CT BBB Scam Alert: High Demand for Used Cars Leads to Online Purchase Scams

CROMWELL, CT — With used car prices skyrocketing recently, consumers are turning to the internet to find a deal. Better Business Bureau Serving Connecticut is warning consumers to hit the brakes on these types of transactions. Our office has received multiple inquiries and reports to BBB’s Scam Tracker about a con involving used cars purchased over the internet.
How the Scam Works
You see a used car listing online or through a sponsored ad on social media. You begin communicating with the seller. You agree to the deal and are asked to wire money for the vehicle to a shipping/escrow company. The seller claims they will keep your payment in escrow for five days to make sure you’re satisfied with your purchase. 
In another scam, the seller claims that her husband has recently died and that she’s trying to get rid of his old car because it’s “brought back bad memories.” The seller says someone else was going to buy the car but didn’t get the loan, so it’s ready to be shipped. 
In each instance, the criminal makes the fraud appear legitimate by assuring that the transaction will occur through a third party’s buyer protection program. So far, our investigation reveals that all of the company websites point to a virtual office in Hartford.
According to the FBI, scammers may fake a sense of urgency for selling the car, such as moving or being deployed by the military and receiving the vehicle as part of a divorce settlement. 
After the transaction, the criminal typically ignores all follow-up calls, text messages, and e-mails or may demand additional payments. In the end, the consumer does not receive their car and is never able to recoup their losses. Aside from the monetary losses, consumers may put personal banking information at risk through these scams.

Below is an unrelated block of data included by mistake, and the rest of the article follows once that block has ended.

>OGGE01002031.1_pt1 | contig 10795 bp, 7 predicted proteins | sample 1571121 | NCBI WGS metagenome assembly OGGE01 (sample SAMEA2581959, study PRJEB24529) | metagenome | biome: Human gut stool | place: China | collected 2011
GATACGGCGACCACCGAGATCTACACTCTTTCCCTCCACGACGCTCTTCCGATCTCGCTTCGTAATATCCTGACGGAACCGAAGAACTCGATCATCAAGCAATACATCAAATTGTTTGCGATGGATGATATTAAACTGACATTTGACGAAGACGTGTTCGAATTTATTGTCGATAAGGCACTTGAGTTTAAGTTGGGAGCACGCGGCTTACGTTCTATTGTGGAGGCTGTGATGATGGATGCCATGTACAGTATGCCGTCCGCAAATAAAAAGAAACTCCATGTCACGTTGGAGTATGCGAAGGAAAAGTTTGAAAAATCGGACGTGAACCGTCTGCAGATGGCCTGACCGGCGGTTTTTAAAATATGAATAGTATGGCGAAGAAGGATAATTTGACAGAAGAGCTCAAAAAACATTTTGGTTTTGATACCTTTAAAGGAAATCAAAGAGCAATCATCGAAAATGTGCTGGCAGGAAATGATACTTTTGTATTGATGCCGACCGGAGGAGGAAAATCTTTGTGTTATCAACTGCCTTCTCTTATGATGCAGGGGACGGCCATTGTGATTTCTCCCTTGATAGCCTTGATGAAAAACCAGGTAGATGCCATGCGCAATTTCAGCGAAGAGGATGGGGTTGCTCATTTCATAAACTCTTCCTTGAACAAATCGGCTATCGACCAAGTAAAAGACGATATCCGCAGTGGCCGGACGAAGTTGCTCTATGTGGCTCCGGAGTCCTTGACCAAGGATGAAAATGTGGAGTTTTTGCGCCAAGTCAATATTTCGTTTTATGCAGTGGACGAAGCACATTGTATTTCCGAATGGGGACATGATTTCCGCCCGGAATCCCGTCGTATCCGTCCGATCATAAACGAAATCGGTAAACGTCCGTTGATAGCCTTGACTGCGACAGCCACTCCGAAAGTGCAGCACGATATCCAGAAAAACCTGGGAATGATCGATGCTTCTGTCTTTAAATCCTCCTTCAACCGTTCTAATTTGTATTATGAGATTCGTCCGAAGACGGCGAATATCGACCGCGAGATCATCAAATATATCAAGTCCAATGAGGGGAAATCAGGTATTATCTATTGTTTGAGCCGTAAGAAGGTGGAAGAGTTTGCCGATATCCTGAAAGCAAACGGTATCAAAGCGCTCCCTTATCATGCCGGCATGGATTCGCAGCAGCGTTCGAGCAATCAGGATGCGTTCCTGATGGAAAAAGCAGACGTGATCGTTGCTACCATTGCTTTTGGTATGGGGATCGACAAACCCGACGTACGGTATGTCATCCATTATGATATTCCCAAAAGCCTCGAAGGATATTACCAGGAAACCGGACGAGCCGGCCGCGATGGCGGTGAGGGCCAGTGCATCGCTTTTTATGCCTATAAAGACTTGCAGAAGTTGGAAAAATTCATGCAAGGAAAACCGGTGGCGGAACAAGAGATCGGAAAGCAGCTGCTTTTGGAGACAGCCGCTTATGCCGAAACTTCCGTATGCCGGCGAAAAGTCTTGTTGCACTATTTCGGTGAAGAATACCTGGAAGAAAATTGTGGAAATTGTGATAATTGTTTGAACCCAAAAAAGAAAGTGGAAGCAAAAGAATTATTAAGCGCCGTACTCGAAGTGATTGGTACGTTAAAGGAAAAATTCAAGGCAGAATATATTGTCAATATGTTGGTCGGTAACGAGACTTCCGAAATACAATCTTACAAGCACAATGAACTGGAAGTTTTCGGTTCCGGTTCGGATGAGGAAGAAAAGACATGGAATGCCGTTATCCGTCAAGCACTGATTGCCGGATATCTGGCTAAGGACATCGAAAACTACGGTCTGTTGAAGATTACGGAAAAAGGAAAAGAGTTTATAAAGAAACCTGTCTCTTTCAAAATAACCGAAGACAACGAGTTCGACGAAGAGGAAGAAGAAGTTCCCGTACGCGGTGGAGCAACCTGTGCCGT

Avoid Online Car Sales Scams
  • Never wire funds or complete bank-to-bank transactions. Scammers love this kind of transaction because there is no way for you to get your money back once it is completed. Instead, make legitimate purchases by check or credit-card.
  • Watch out for too good to be true deals. They are most likely a scam. Scammers often steal consumers’ personal information and money by offering them high-value goods at extremely discounted prices.
  • Contact the seller by phone. At some point during your negotiations, speak with the sales manager on the phone. If they are unusually vague about certain details of the sale or cannot confirm their location or the vehicle location, it’s most likely a scam.
  • See the car first. Never buy a car without making an in-person inspection and taking a test drive first.
  • Don’t give in to pressure. Scammers often try to pressure you into giving up your personal information or making a down payment before you have time to think about the purchase. Take your time and think a deal over before agreeing to anything. If you get a bad feeling, listen to your gut.
  • Don’t trust a seller or buyer who says that the transaction is guaranteed by eBay, PayPal, Craigslist, or another online marketplace. These sites explicitly explain they cannot guarantee that people using their services are legitimate. Anyone who says otherwise is lying. 
For More Information
To learn more, see the BBB tips on buying a new car and buying a used car. You can also look up car dealerships at BBB.org to check their business rating and read customer reviews.
To report a scam visit BBB's Scam Tracker
Read the FBI's Alert on Online Vehicle Fraud


Follow Fairfield HamletHub